We celebrated Canada Day this past weekend. I’ve talked a lot about how proud I am to be Canadian, so I decided to spare you from hearing me blather on about it again. Then I saw this Historica Canada quiz yesterday in Huff Post Canada Weekend Digest and I thought I’d give it a try. I like quizzes anyway and it seemed like fun to see how much I know about this wonderful country I live in — or, conversely, how dumb I am.
I’m relieved to say that out of 30 questions, I only got four wrong. Yeah, yeah, I know. You’re sitting there thinking I should have known them all. Well it turns out I did better than most of the 1002 Canadians who participated in the online survey — 67 per cent of respondents got a failing grade.
Before you judge Canadians too harshly, though, there were some rather offbeat questions. And before you judge me too harshly, let’s see how well you do. NO CHEATING, BY THE WAY. GOOGLING THE RIGHT ANSWERS DOESN’T COUNT. WILD GUESSES ARE FINE.
Just answer true or false. I will share the correct answers in another post. Here ‘ya go:
- The “Jolly Jumper” baby exercise toy is a Canadian invention.
- The first patent for artificial fur stemmed from Canadian efforts to develop better Arctic clothing for the military during the Second World War.
- In 2007, The Royal Canadian Mint produced the world’s first million-dollar coin.
- The first hot air balloon flight in North America was during the War of 1812, when British troops based near Kingston, Ontario used the balloons for observation.
- Governor General Julie Payette was the first Canadian to board the International Space Station.
- The first internet search engine, Archie (Archive without the V), was created by a graduate student at McGill University.
- Shania Twain’s Come on Over is the best-selling Canadian album of all time.
- The official phone number for Canada is 1-800-O-Canada.
- Prime Minister Sir Wilfrid Laurier designed the Maple Leaf flag, which became the flag of Canada in 1900 to mark the new century.
- The Festival International de Jazz de Montreal is the largest jazz festival in the world according to Guiness World Records.
- Anne of Green Gables has been translated into 20+ languages but is especially popular in Japan where it became part of the public school curriculum in 1952.
- North America’s first recorded instance of dressing in disguise on Halloween was in Vancouver in 1898.
- Lacrosse was originally an Indigenous game used to keep warriors in fighting shape.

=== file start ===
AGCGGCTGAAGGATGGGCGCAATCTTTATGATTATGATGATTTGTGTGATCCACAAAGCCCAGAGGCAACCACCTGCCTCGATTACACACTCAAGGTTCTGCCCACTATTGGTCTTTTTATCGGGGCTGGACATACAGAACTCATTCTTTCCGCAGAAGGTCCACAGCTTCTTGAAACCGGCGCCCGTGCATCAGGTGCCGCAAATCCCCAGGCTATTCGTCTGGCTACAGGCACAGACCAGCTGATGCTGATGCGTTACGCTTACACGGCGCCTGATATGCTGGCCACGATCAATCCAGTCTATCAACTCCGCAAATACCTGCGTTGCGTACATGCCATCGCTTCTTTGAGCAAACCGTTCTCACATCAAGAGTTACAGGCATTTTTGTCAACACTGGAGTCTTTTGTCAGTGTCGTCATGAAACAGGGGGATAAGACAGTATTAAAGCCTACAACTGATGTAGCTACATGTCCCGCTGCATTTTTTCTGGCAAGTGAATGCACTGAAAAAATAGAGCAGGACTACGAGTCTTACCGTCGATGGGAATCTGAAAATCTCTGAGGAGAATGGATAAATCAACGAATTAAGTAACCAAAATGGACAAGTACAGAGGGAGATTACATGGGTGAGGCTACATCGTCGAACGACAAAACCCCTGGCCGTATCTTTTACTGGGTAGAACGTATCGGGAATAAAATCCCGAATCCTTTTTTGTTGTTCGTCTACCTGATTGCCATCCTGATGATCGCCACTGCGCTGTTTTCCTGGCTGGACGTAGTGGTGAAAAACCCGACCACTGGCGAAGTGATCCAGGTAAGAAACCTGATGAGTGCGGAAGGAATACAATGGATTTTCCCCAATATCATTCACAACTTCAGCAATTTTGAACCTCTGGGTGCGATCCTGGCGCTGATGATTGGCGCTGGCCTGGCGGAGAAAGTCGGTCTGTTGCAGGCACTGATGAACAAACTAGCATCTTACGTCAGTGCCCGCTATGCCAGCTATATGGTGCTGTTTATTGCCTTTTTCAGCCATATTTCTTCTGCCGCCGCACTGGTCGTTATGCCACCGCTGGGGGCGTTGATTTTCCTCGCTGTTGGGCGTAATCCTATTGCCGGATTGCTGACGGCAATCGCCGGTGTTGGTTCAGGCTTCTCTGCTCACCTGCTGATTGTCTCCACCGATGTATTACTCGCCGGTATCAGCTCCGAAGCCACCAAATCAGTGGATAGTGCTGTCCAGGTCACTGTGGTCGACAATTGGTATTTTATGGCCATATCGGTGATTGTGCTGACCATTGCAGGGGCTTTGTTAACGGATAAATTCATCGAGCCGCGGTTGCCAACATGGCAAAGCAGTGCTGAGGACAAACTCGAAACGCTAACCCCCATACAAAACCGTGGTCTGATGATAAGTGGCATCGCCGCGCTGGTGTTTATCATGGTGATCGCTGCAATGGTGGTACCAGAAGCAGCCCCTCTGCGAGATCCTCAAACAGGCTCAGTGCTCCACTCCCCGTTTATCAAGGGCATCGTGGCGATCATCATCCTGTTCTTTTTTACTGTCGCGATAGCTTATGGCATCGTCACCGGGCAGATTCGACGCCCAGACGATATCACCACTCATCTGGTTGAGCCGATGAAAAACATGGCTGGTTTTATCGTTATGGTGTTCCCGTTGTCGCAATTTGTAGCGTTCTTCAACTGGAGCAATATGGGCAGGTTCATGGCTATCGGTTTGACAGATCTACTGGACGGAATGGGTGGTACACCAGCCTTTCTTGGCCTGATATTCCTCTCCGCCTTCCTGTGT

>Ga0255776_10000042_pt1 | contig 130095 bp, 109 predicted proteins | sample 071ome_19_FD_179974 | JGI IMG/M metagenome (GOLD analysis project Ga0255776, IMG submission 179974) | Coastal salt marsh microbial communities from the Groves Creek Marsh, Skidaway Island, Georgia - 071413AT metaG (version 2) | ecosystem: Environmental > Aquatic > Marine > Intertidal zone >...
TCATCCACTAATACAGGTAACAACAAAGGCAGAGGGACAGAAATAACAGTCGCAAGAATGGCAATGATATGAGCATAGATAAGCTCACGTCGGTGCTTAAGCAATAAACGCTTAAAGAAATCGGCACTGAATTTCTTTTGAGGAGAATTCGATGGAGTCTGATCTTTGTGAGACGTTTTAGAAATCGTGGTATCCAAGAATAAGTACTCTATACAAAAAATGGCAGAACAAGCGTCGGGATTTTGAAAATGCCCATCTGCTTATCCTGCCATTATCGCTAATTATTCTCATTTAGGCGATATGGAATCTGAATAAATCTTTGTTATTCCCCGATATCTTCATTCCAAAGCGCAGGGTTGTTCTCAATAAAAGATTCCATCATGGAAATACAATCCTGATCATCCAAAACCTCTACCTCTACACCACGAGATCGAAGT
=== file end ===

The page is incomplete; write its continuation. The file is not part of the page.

- Pitcher Fergie Jenkins is the only Canadian-born player to be elected to Baseball’s Hall of Fame.
- Canadian Clara Hughes is the only athlete to win multiple medals at both the Summer and Winter Olympic Games.
- The Canadian men’s soccer team has never qualified for the FIFA World Cup.
- Dr. James Naismith, the Canadian inventor of basketball, presented the Canadian men’s team with their silver medal at the 1936 Olympics, the first Olympic Games to feature basketball.
- The first eight Women’s World Hockey Championship tournaments were won by Canada.
- More people live in Canada’s smallest province (PEI) than Canada’s largest territory (Nunavut).
- Canada established the world’s first national parks service in 1911 (now Parks Canada).
- The highest tides in the world occur in the Bay of Fundy, between New Brunswick and Nova Scotia.
- Canada is one of only three countries where you can view the northern lights, along with Norway and Iceland.
- At more than 82,000 square kilometres, Lake Superior is considered the largest freshwater lake in the world, roughly the size of Austria.
- During the First World War, residents of Berlin, Ontario voted to change the city’s name to Kitchener — beating out 5 other choices including Adanac, or Canada backwards.
- The world’s largest beaver dam, stretching 850 metres, is located in Alberta and can be seen from space.
- A “bunny hug,” another name for a hooded sweatshirt, is a term used in some parts of Canada.
- Winnie the Pooh was inspired by a real bear, named for Winnipeg, who travelled to England from Ontario with a Canadian soldier during the First World War.
- Moose can be found in every province or territory except for PEI.
- Canada has a national horse, appropriately called the Canadian horse.
- The Newfoundland dog became an official symbol of Canada after the governor of Newfoundland gifted one to PM Louis St Laurent to celebrate Newfoundland joining Canada.
Happy Birthday Canada!